The Student News Site of Marlborough School

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Marlborough School Student Newspaper
The Student News Site of Marlborough School

The UltraViolet

The Student News Site of Marlborough School

The UltraViolet

The Hidden Costs of a Marlborough Education

Graphic by Noah '16.
Graphic by Noah ’16.

By: Baxter ’16, Jenna ’16 and Neidin ’14

When Zoah ’16 logged onto, planning to purchase her school books prior to the start of the semester, she was shocked by the exorbitant price tags attached to them. Although she had hoped to save money by renting textbooks or buying used books, her efforts proved futile: her Algebra II with Trigonometry book, though a used edition, cost $214.25, while her Chemistry book, also used, was $126.75. Although she had been outraged by high prices in previous years, the increased number of textbooks she needed for her sophomore classes sent the final price tag on her purchases skyrocketing.

Tuition for the 2013-2014 school year is $33,785. However, because tuition does not cover the full cost of attending Marlborough, students incur many additional fees including ones for textbooks, uniforms, and those included on a student’s supplemental bill.

Marlborough tries to be transparent about these costs by estimating what the total price of the additional fees will be for each grade level, but the extent of the charges is unclear to some parents and can catch them off guard. Families on financial aid receive a discount on certain expenses at Marlborough, but this discount doesn’t apply to all extra costs. What fees add to the cost of a Marlborough education? Why do textbook prices hit families so hard? What does the School do to help alleviate the burden of extra costs?



Every year, the School’s website lists the cost of tuition and estimates additional fees for students in each grade, including the cost of transportation, should a student opt to take the bus. These estimates are the basis for the supplemental bill, which is separate from tuition and includes bills for class trips, fees for arts supplies and lab equipment, and polo shirts and sweatshirts ordered for sports teams or council members. Textbooks and uniforms are not included in the supplemental bill since they are purchased from vendors outside of Marlborough.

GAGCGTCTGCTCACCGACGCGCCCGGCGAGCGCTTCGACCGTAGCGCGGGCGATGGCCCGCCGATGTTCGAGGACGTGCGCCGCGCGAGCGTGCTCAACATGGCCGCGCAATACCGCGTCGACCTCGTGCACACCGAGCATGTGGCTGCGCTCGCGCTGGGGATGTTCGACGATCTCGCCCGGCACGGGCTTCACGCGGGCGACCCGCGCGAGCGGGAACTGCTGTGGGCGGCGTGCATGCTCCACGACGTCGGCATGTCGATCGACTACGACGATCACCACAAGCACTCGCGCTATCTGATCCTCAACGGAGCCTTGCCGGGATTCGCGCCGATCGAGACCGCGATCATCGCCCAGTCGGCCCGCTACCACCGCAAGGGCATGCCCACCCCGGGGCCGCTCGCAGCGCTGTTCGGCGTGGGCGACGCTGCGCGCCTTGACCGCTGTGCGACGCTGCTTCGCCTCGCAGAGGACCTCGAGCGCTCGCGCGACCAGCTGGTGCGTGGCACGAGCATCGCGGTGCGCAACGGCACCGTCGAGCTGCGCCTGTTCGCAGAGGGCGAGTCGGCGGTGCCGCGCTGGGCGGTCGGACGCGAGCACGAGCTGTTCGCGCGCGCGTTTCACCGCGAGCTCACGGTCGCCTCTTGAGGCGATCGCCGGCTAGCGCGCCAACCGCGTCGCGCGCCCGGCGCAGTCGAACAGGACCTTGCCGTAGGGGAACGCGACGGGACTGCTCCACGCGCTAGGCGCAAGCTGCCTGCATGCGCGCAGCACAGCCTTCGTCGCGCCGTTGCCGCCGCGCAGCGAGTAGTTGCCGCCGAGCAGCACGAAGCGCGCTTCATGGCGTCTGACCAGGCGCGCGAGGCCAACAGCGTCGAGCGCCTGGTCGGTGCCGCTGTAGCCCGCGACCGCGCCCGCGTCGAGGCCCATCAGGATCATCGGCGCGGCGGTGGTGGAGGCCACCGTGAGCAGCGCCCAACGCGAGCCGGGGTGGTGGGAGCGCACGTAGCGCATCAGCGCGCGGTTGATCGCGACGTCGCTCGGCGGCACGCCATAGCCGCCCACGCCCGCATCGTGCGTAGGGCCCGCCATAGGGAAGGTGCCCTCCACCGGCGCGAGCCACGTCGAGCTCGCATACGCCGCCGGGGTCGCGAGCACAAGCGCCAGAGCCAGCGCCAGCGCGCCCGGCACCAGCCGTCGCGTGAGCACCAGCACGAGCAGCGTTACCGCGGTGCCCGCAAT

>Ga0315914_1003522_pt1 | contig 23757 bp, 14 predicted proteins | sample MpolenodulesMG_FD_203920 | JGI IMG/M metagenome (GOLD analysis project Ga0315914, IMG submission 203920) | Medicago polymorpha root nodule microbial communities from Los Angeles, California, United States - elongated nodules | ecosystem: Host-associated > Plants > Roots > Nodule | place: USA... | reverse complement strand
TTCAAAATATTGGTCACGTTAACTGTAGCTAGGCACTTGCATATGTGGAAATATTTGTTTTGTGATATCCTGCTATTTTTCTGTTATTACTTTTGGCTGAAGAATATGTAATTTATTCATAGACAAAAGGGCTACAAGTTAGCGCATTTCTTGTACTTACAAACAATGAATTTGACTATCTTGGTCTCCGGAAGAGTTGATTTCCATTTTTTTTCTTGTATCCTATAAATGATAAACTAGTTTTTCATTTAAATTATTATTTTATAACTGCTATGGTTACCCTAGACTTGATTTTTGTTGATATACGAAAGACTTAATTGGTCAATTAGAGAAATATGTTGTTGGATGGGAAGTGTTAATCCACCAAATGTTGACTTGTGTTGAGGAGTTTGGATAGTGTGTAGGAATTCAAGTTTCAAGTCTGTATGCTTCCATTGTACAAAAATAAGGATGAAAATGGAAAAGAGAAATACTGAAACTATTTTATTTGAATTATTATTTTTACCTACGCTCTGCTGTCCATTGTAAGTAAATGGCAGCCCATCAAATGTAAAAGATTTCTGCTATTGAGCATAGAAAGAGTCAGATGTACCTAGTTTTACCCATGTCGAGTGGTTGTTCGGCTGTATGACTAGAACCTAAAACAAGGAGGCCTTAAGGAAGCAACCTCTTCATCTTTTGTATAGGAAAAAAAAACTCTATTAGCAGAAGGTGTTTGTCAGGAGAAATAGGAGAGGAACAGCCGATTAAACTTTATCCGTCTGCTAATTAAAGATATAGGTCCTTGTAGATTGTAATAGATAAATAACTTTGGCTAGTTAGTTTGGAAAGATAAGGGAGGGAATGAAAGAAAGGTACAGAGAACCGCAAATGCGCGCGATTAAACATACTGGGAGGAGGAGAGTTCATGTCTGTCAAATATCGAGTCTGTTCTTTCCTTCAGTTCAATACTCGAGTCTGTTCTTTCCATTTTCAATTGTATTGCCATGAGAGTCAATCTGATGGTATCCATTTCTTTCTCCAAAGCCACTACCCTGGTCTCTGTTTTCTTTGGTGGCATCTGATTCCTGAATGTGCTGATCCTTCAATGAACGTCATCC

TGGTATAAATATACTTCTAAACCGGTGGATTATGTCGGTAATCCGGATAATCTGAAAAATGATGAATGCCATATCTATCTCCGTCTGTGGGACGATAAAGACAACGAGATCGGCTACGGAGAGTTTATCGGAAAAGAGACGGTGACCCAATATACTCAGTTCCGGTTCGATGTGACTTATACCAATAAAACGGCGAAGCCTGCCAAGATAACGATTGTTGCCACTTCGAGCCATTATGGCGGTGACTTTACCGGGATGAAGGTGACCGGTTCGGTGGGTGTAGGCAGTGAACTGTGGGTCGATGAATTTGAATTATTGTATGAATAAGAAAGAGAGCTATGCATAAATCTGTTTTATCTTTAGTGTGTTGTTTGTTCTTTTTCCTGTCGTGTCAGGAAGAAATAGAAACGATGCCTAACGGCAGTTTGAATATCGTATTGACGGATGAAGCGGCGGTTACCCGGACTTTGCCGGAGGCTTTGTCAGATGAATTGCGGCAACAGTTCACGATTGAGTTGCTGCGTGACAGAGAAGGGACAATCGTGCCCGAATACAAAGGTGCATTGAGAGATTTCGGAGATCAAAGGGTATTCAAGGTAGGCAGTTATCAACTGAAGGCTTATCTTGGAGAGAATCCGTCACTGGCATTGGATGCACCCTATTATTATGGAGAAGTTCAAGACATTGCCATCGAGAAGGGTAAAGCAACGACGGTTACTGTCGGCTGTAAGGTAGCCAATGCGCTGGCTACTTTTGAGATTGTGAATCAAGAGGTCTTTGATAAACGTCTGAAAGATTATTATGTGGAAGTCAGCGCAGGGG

According to Assistant Head of School and Head of Upper School Laura Hotchkiss ’86, the School is working to increase the amount of information it gives parents regarding supplemental costs and additional fees. This year, for example, the School sent a letter to all senior parents informing them about the specific costs that will be included in their supplemental bills.

Seniors accumulate the largest supplemental bill because of added fees from the senior class trip to Hawaii, personalized graduation dresses, and senior portraits.

“The place where people complain the most is in senior year because there are a few charges that are more significant than they’ve probably seen in the past… so the idea would be to be more open about what those fees would be,” Hotchkiss said.

Some parents, including Carolyn, mother of Rachel ’19, said that they were pleased with the School’s efforts to let them know what to expect in terms of the cost of attending Marlborough.

“I remember being extremely impressed by [the website]… There was a really good breakdown of costs that I thought were very clear… I thought we were well informed in terms of what those costs would be,” she said.

Other parents, though aware that they would be billed for extra fees, remain unsure of the specific fees that are included in the additional bill. Martha, mother of Rachel ’16, said that she was not expecting one of the fees for which she was billed.

“I think that I’ve not been surprised by [costs such as] the uniform… I think where I was a little surprised is… if you’re taking an arts class you have to pay an extra fee. I would have expected that to be a part of the tuition,” Martha said.


The cost of books is often the most surprising additional fee to students and the one that poses the greatest burden on families who might already be struggling to pay tuition. Depending on the classes a Marlborough student takes, the total price of a year’s textbooks could reach $2,000.